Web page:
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Scientists at the University of Liverpool are investigating how interactions between species across different scales of biological organisation can provide new analytical tools for thinking about diseases.
The ecological complexity of many emerging disease threats often makes efforts aimed at controlling disease very difficult. New research, however, published in the journal Science, is advancing a multidisciplinary framework that could provide a better understanding of emerging outbreaks.
The study, which was conducted by Professor Andy Fenton from the University’s Institute of Integrative Biology, along with colleagues from the University of Colorado Boulder and Emory University, highlights the need for a broad contextual understanding of diseases.
Strategies range from managing symbiotic microbial communities within individuals – such as encouraging beneficial gut bacteria – to preserving biodiversity on a large ecological scale.
Super-spreaders of disease
A community ecology-based approach focuses on identifying key ways in which diseases can spread through larger populations. Parasites do not affect all individual hosts equally, and not all infected hosts spread disease as effectively as others.
Previous research has shown, for example, that sexually active male field mice transmit around 93% of tick-borne encephalitis despite representing only 20% of the infected population.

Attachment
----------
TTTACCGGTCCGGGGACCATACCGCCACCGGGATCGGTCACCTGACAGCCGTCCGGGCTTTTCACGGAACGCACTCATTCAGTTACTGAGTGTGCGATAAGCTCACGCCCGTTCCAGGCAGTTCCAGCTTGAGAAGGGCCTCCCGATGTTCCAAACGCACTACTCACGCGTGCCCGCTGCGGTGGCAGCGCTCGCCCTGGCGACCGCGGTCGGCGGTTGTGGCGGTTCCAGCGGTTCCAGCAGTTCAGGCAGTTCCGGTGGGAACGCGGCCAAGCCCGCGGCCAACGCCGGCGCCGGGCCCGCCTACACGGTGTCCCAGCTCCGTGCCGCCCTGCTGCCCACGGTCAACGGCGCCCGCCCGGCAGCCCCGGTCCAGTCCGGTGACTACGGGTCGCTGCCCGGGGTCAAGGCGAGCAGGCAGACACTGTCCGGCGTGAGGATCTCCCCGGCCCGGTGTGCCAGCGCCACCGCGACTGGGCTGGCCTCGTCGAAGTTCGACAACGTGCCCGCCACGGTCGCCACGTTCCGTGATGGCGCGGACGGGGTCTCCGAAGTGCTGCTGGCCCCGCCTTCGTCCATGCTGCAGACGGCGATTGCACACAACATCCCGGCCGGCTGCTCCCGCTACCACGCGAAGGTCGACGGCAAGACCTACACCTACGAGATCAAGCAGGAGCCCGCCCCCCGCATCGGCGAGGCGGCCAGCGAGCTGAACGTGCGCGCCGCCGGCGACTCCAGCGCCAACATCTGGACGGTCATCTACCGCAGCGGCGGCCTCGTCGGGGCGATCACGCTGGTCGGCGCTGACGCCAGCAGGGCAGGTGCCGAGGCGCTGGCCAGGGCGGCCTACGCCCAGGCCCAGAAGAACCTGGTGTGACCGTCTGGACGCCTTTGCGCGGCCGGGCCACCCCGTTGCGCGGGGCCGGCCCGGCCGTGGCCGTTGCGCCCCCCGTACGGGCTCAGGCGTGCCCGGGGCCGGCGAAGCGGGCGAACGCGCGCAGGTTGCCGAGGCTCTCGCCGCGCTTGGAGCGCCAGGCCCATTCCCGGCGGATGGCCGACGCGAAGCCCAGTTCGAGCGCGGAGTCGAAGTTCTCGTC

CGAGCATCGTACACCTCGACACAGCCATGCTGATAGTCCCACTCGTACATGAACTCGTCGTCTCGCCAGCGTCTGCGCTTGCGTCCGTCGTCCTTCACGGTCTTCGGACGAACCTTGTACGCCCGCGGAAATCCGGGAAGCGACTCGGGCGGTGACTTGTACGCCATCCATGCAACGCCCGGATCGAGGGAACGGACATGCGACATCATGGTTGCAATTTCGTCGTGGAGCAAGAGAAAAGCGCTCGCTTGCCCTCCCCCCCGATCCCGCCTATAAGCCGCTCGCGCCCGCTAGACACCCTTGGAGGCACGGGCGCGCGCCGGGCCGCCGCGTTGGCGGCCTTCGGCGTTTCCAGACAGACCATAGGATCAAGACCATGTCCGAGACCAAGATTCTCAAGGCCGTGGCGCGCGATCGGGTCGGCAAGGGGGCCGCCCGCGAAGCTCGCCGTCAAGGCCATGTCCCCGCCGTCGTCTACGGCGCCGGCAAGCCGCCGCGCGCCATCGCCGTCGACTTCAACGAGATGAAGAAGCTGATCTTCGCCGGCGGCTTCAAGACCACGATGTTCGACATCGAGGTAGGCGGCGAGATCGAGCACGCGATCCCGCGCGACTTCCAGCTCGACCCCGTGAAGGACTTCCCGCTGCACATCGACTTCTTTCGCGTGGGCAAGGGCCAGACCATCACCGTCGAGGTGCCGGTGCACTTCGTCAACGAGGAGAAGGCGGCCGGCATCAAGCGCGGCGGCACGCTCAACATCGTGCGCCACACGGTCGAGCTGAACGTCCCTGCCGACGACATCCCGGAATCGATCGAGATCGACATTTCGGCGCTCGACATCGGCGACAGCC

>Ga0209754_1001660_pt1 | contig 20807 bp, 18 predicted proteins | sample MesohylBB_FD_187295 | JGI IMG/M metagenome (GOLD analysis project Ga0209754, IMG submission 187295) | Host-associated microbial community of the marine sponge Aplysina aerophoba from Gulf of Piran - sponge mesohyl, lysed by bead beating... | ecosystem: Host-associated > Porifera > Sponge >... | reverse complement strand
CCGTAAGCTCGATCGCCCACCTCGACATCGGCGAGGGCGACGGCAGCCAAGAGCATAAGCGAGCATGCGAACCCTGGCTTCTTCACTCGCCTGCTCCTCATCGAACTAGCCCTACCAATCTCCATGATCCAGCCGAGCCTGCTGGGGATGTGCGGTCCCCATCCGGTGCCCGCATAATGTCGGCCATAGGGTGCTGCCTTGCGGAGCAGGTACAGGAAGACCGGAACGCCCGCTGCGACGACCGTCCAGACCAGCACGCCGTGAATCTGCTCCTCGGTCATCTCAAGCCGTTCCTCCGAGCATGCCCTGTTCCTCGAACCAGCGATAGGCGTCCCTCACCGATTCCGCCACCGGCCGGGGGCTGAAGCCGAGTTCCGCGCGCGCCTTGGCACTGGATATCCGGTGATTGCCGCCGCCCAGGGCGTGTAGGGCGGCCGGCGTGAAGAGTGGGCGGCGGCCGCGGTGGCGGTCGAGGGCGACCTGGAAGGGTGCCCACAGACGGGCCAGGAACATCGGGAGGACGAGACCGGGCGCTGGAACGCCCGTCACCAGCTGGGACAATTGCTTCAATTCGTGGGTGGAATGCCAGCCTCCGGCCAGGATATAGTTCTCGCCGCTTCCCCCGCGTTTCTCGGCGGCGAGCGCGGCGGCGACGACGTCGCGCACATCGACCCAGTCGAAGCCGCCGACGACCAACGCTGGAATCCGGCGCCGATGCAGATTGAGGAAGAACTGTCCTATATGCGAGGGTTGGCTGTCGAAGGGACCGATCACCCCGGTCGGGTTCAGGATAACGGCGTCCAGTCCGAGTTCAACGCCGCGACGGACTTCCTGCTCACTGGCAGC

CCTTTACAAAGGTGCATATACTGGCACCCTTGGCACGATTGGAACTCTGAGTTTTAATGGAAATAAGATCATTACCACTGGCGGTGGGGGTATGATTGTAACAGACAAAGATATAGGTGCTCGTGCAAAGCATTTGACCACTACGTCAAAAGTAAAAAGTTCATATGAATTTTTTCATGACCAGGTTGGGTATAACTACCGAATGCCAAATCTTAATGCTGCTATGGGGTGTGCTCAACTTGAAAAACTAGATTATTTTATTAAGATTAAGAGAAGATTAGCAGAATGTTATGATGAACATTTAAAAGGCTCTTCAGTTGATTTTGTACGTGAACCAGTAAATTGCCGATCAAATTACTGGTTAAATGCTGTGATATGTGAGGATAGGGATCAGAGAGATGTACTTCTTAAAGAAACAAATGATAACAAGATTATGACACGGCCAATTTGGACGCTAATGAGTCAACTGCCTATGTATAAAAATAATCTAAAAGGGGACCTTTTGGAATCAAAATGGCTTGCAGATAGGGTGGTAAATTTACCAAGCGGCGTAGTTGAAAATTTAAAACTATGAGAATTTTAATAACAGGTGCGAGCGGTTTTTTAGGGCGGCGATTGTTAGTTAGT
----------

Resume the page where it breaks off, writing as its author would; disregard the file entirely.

“Super-spreaders” have played an outsized role in human disease outbreaks as far back as Typhoid Mary in the early 1900s and, more recently, epidemics of HIV and SARS. Focusing on these super-spreaders may help quell the spread of an infection through a population.
Professor Fenton said: “This can be either at the individual level, as in Typhoid Mary, or at the community level.
“For example, during the recent Ebola outbreak in West Africa, traditional burials acted as super-spreader events, and the institution of sanitary burials played a large role in curbing the epidemic.”
Although it remains unlikely that humans will ever eradicate certain diseases entirely, the researchers believe that using ecological principles to understand how infections emerge and move back and forth between humans and wildlife will provide concrete strategies to manage and reduce disease levels.
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